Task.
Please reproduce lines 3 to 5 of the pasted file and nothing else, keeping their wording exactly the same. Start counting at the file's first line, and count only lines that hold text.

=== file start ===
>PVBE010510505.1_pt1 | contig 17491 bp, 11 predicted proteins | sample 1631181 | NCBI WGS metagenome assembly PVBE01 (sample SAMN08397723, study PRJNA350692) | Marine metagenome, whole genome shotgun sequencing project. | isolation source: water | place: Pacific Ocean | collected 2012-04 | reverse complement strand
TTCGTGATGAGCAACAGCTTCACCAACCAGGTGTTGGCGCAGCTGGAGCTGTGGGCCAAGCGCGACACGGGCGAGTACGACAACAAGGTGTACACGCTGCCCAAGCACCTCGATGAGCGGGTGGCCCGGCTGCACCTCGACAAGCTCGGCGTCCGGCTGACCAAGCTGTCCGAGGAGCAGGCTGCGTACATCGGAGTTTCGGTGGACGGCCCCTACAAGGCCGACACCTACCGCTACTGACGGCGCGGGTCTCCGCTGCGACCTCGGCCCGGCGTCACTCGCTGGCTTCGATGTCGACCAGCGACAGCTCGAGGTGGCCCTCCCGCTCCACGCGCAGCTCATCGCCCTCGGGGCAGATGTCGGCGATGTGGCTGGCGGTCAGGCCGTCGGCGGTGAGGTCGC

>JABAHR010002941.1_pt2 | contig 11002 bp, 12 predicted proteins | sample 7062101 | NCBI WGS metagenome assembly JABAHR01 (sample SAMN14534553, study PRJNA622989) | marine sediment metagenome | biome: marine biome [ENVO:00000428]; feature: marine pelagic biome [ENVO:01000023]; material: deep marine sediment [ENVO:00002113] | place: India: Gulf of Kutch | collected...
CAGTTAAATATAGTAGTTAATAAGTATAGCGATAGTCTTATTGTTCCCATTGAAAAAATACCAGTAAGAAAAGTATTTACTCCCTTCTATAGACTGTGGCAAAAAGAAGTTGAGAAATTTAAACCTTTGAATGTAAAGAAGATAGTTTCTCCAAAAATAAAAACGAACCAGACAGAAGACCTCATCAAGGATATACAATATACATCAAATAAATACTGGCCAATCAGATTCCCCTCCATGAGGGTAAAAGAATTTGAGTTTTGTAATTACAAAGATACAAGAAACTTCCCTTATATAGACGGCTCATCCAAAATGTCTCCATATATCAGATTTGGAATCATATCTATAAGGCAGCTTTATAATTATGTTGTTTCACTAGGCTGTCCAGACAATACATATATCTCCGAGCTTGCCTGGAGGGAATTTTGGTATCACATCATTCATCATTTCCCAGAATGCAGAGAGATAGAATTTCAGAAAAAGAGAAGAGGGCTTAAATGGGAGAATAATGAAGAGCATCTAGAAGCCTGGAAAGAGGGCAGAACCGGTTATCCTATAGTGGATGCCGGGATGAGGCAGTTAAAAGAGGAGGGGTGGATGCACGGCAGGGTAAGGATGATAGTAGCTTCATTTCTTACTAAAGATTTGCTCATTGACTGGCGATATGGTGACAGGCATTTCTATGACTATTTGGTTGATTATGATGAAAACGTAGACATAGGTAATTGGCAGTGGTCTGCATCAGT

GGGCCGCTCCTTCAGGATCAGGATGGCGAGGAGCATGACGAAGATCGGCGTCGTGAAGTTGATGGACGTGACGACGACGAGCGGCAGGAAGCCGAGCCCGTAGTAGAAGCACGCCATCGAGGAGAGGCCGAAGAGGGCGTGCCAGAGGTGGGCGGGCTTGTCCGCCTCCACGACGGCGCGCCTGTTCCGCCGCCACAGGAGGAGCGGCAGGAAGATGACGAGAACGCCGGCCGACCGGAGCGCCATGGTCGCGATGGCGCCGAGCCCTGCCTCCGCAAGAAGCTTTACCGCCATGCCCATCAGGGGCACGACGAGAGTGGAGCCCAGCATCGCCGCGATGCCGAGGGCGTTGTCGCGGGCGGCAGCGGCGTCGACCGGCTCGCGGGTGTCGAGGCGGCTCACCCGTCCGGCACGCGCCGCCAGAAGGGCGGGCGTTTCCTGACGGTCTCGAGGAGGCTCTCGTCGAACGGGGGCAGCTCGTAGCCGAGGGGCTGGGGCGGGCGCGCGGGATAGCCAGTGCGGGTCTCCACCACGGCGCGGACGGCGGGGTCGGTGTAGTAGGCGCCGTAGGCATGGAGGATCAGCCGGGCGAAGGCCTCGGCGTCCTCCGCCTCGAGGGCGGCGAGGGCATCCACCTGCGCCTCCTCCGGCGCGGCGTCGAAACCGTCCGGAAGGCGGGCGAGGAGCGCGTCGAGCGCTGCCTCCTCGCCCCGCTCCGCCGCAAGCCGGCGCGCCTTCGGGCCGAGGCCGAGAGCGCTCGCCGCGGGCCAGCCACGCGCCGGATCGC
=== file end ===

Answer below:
>JABAHR010002941.1_pt2 | contig 11002 bp, 12 predicted proteins | sample 7062101 | NCBI WGS metagenome assembly JABAHR01 (sample SAMN14534553, study PRJNA622989) | marine sediment metagenome | biome: marine biome [ENVO:00000428]; feature: marine pelagic biome [ENVO:01000023]; material: deep marine sediment [ENVO:00002113] | place: India: Gulf of Kutch | collected...
CAGTTAAATATAGTAGTTAATAAGTATAGCGATAGTCTTATTGTTCCCATTGAAAAAATACCAGTAAGAAAAGTATTTACTCCCTTCTATAGACTGTGGCAAAAAGAAGTTGAGAAATTTAAACCTTTGAATGTAAAGAAGATAGTTTCTCCAAAAATAAAAACGAACCAGACAGAAGACCTCATCAAGGATATACAATATACATCAAATAAATACTGGCCAATCAGATTCCCCTCCATGAGGGTAAAAGAATTTGAGTTTTGTAATTACAAAGATACAAGAAACTTCCCTTATATAGACGGCTCATCCAAAATGTCTCCATATATCAGATTTGGAATCATATCTATAAGGCAGCTTTATAATTATGTTGTTTCACTAGGCTGTCCAGACAATACATATATCTCCGAGCTTGCCTGGAGGGAATTTTGGTATCACATCATTCATCATTTCCCAGAATGCAGAGAGATAGAATTTCAGAAAAAGAGAAGAGGGCTTAAATGGGAGAATAATGAAGAGCATCTAGAAGCCTGGAAAGAGGGCAGAACCGGTTATCCTATAGTGGATGCCGGGATGAGGCAGTTAAAAGAGGAGGGGTGGATGCACGGCAGGGTAAGGATGATAGTAGCTTCATTTCTTACTAAAGATTTGCTCATTGACTGGCGATATGGTGACAGGCATTTCTATGACTATTTGGTTGATTATGATGAAAACGTAGACATAGGTAATTGGCAGTGGTCTGCATCAGT

GGGCCGCTCCTTCAGGATCAGGATGGCGAGGAGCATGACGAAGATCGGCGTCGTGAAGTTGATGGACGTGACGACGACGAGCGGCAGGAAGCCGAGCCCGTAGTAGAAGCACGCCATCGAGGAGAGGCCGAAGAGGGCGTGCCAGAGGTGGGCGGGCTTGTCCGCCTCCACGACGGCGCGCCTGTTCCGCCGCCACAGGAGGAGCGGCAGGAAGATGACGAGAACGCCGGCCGACCGGAGCGCCATGGTCGCGATGGCGCCGAGCCCTGCCTCCGCAAGAAGCTTTACCGCCATGCCCATCAGGGGCACGACGAGAGTGGAGCCCAGCATCGCCGCGATGCCGAGGGCGTTGTCGCGGGCGGCAGCGGCGTCGACCGGCTCGCGGGTGTCGAGGCGGCTCACCCGTCCGGCACGCGCCGCCAGAAGGGCGGGCGTTTCCTGACGGTCTCGAGGAGGCTCTCGTCGAACGGGGGCAGCTCGTAGCCGAGGGGCTGGGGCGGGCGCGCGGGATAGCCAGTGCGGGTCTCCACCACGGCGCGGACGGCGGGGTCGGTGTAGTAGGCGCCGTAGGCATGGAGGATCAGCCGGGCGAAGGCCTCGGCGTCCTCCGCCTCGAGGGCGGCGAGGGCATCCACCTGCGCCTCCTCCGGCGCGGCGTCGAAACCGTCCGGAAGGCGGGCGAGGAGCGCGTCGAGCGCTGCCTCCTCGCCCCGCTCCGCCGCAAGCCGGCGCGCCTTCGGGCCGAGGCCGAGAGCGCTCGCCGCGGGCCAGCCACGCGCCGGATCGC